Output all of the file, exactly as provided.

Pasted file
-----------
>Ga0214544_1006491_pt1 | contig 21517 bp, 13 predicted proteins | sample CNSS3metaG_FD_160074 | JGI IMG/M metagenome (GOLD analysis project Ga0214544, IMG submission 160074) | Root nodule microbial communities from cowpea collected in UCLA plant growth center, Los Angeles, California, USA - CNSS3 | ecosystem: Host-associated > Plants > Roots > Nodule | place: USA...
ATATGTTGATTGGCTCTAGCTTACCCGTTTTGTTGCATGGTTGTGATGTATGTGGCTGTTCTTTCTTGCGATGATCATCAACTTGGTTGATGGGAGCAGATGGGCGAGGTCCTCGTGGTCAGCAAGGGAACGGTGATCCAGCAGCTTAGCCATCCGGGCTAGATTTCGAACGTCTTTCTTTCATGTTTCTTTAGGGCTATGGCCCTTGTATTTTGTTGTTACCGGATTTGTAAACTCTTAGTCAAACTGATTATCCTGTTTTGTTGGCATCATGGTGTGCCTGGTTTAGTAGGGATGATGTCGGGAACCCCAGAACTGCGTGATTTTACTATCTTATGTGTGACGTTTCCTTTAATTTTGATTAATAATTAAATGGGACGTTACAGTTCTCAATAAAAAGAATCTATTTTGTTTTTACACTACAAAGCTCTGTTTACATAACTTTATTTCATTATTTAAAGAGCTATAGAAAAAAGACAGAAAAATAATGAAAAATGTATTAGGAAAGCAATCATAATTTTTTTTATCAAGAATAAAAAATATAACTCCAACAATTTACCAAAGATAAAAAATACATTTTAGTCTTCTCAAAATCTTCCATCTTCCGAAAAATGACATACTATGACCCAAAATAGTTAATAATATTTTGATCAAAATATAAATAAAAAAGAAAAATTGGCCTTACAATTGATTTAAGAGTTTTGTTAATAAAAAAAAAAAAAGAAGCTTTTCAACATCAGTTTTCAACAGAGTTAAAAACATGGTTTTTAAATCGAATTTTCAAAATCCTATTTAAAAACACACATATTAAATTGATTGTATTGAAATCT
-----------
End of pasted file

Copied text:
>Ga0214544_1006491_pt1 | contig 21517 bp, 13 predicted proteins | sample CNSS3metaG_FD_160074 | JGI IMG/M metagenome (GOLD analysis project Ga0214544, IMG submission 160074) | Root nodule microbial communities from cowpea collected in UCLA plant growth center, Los Angeles, California, USA - CNSS3 | ecosystem: Host-associated > Plants > Roots > Nodule | place: USA...
ATATGTTGATTGGCTCTAGCTTACCCGTTTTGTTGCATGGTTGTGATGTATGTGGCTGTTCTTTCTTGCGATGATCATCAACTTGGTTGATGGGAGCAGATGGGCGAGGTCCTCGTGGTCAGCAAGGGAACGGTGATCCAGCAGCTTAGCCATCCGGGCTAGATTTCGAACGTCTTTCTTTCATGTTTCTTTAGGGCTATGGCCCTTGTATTTTGTTGTTACCGGATTTGTAAACTCTTAGTCAAACTGATTATCCTGTTTTGTTGGCATCATGGTGTGCCTGGTTTAGTAGGGATGATGTCGGGAACCCCAGAACTGCGTGATTTTACTATCTTATGTGTGACGTTTCCTTTAATTTTGATTAATAATTAAATGGGACGTTACAGTTCTCAATAAAAAGAATCTATTTTGTTTTTACACTACAAAGCTCTGTTTACATAACTTTATTTCATTATTTAAAGAGCTATAGAAAAAAGACAGAAAAATAATGAAAAATGTATTAGGAAAGCAATCATAATTTTTTTTATCAAGAATAAAAAATATAACTCCAACAATTTACCAAAGATAAAAAATACATTTTAGTCTTCTCAAAATCTTCCATCTTCCGAAAAATGACATACTATGACCCAAAATAGTTAATAATATTTTGATCAAAATATAAATAAAAAAGAAAAATTGGCCTTACAATTGATTTAAGAGTTTTGTTAATAAAAAAAAAAAAAGAAGCTTTTCAACATCAGTTTTCAACAGAGTTAAAAACATGGTTTTTAAATCGAATTTTCAAAATCCTATTTAAAAACACACATATTAAATTGATTGTATTGAAATCT